I can still remember the day Paul Johnson played this early Swan Silvertones record for me. I could not even believe what I was hearing . . . this was way beyond what gospel quartet singing I’d heard up to that point, groups like the Sam Cooke edition of the Soul Stirrers and the Dixie Hummingbirds, even the ’60s Vee-Jay recordings of the Swans. But this! That slammin’ rhythm with Claude Jeter and the Swans all over it as rubber-voiced Rev. Robert Crenshaw breaks in and wrestles it to the ground. I read years later that Crenshaw was asked to leave the group because of his tendency to take over territories claimed and unclaimed. . . .
(Claude Jeter, Rev. Robert Crenshaw, John Manson (tenors); Paul Owens, John Myles (baritones); Henry Bossard (bass); unknown drums.)
Trouble In My Way – The Swan Silvertone Singers – 1953
Photo: The Swan Silvertones in 1965. Top row, left to right: Louis Johnson, William Connor, Paul Owens. Bottom row, left to right: Linwood Hargrove, Claude Jeter, John Myles. From The Gospel Sound by Tony Heilbut, Simon and Schuster, 1971.
Here’s the theme “melody” for the 1955 prison drama Unchained, shot on location at Chino and starring football great Elroy “Crazylegs” Hirsch and Barbara Hale (Della Street of Perry Mason fame). The version heard here by Les Baxter charted highest of many competing versions at the time; through the years there have been hundreds of cover versions of “Unchained Melody,” notably by Al Hibbler in 1955 and ten years later by the Righteous Brothers. The playlist below includes five of our favorites, including the Wailers’ cover of the Righteous Brothers’ cover.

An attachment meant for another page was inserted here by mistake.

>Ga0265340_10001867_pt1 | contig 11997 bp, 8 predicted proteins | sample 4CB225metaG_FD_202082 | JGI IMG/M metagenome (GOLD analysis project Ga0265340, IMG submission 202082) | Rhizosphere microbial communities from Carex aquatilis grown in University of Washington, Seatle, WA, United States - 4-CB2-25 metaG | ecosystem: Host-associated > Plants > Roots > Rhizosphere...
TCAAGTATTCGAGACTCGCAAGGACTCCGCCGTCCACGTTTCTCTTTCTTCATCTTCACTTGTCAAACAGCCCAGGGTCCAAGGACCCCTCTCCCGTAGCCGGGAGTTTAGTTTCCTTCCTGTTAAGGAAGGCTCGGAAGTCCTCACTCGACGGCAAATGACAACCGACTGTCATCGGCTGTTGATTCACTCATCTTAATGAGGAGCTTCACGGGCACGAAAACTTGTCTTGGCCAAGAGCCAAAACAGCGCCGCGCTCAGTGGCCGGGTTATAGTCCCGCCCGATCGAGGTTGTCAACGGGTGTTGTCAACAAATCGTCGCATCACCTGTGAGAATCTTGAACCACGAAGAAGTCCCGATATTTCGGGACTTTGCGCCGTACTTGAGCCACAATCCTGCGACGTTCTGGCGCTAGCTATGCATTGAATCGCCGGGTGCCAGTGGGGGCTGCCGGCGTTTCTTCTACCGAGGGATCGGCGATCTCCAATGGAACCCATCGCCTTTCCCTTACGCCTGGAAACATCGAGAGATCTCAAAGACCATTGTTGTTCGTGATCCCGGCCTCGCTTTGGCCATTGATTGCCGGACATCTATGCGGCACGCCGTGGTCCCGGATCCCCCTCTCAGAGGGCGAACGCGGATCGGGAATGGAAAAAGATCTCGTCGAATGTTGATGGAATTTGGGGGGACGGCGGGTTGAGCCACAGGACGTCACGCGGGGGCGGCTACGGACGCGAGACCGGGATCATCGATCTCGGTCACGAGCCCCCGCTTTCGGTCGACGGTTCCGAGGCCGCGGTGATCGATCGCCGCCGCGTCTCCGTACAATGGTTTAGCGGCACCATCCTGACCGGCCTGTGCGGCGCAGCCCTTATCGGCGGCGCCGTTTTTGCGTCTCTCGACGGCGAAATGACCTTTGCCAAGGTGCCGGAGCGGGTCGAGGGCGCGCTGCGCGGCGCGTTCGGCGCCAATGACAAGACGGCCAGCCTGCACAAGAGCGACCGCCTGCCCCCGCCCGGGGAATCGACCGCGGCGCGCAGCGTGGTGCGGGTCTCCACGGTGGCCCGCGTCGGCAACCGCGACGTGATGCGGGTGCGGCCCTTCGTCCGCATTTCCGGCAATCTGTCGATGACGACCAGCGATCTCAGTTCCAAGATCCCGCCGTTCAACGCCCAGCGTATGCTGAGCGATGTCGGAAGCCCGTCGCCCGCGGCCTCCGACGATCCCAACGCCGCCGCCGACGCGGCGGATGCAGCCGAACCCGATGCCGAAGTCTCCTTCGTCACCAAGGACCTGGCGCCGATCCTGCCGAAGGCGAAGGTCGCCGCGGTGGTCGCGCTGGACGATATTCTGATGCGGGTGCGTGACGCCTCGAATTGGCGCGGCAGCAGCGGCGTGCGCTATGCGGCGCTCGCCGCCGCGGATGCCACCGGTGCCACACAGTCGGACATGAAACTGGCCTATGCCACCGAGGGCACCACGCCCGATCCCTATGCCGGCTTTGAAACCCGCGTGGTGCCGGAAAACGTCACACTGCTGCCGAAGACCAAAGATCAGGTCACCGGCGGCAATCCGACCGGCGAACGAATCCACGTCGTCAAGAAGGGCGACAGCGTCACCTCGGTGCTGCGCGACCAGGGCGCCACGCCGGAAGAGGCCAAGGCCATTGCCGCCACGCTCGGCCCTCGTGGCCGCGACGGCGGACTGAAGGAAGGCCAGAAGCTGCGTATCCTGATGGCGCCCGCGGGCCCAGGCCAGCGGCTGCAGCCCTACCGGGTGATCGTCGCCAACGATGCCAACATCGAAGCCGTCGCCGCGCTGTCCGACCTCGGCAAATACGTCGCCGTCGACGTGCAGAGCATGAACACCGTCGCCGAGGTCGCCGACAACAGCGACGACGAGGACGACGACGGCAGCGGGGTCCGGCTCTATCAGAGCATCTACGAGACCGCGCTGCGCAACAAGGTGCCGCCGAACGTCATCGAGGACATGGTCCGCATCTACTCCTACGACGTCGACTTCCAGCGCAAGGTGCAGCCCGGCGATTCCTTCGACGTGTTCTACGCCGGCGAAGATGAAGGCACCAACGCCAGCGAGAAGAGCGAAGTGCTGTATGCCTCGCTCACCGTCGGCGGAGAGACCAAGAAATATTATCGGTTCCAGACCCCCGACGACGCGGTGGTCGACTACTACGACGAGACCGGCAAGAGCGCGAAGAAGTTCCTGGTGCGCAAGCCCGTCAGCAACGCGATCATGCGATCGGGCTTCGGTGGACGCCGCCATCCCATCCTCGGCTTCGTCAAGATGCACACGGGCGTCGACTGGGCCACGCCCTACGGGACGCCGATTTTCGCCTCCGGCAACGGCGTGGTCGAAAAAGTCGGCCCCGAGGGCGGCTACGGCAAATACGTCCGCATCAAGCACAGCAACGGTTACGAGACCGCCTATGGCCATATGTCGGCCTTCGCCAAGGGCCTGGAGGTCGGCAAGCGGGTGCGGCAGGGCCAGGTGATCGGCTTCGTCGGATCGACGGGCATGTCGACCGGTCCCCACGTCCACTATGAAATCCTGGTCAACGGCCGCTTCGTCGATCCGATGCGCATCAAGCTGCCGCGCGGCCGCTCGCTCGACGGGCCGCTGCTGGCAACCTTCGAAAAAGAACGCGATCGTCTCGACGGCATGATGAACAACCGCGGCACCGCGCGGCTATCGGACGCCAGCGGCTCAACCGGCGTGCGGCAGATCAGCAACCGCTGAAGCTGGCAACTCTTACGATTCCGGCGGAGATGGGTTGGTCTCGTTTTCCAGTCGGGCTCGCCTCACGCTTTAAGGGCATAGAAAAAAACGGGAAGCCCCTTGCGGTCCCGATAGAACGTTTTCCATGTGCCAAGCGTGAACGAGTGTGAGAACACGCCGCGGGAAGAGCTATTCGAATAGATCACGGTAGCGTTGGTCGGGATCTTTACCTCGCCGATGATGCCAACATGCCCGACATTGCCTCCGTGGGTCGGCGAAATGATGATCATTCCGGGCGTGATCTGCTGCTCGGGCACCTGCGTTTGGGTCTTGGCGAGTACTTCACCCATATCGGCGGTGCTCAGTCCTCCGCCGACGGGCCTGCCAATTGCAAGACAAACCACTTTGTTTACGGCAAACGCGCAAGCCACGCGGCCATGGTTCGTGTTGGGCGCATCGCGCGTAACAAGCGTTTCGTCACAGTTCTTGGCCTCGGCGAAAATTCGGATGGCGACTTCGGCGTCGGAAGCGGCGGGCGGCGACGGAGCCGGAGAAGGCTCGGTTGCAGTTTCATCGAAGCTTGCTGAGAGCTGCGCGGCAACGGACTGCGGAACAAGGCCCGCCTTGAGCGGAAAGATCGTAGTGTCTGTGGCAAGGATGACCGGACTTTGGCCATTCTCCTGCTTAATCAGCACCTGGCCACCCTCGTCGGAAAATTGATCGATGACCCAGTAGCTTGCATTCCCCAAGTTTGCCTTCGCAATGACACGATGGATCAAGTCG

This Holy Week saeta, recorded on the streets of Seville in 1950, was heard by Miles Davis and his arranger Gil Evans on the Spain volume of The Columbia World Library of Folk and Primitive Music and adapted by them while they were working on Miles’ 1960 album Sketches of Spain.
“The saete, in flamencan music, is ‘the arrow song.’ One of the oldest religious types of music in Andalusia, it is usually sung without accompaniment during the Holy Week procession in Seville. It tells of the Passion of Christ and is usually addressed to the image of the crucified Christ that is carried in the march or to the Virgin Mary. As described by Gilbert Chase, ‘The singer, usually a woman, stands on a balcony overlooking the procession, grasping the iron railing firmly in both hands (the grip tightens as the emotion grows). The procession stops so that the image which is being addressed remains stationary while the saeta is being sung. A fanfare of trumpets gives the signal for the procession, to move on.’” (from Nat Hentoff’s liner notes to Sketches of Spain.)
During the sixties folky revival there were certain songs you’d hear a lot . . . . “Hesitation Blues” and “Blues in the Bottle” were a couple of them. Both went way back, “Hesitation Blues” to W. C. Handy but probably heard by most in a version by Charlie Poole & The North Carolina Ramblers. “Blues in the Bottle” begins (on record at least) with fiddler Prince Albert Hunt (the Alfalfa/Alfred E. Neuman-looking character pictured below right). Here’s his 1928 original followed by the Holy Modal Rounders’ 1964 take replete with new lyrics befitting the times. Both versions feature non-standard pronunciations of “Chattanooga.” Prince Albert Hunt made it to 1931 and the age of 30 before being murdered by a jealous husband. Pete Stampfel and Steve Weber of the Rounders are still with us and surface from time to time.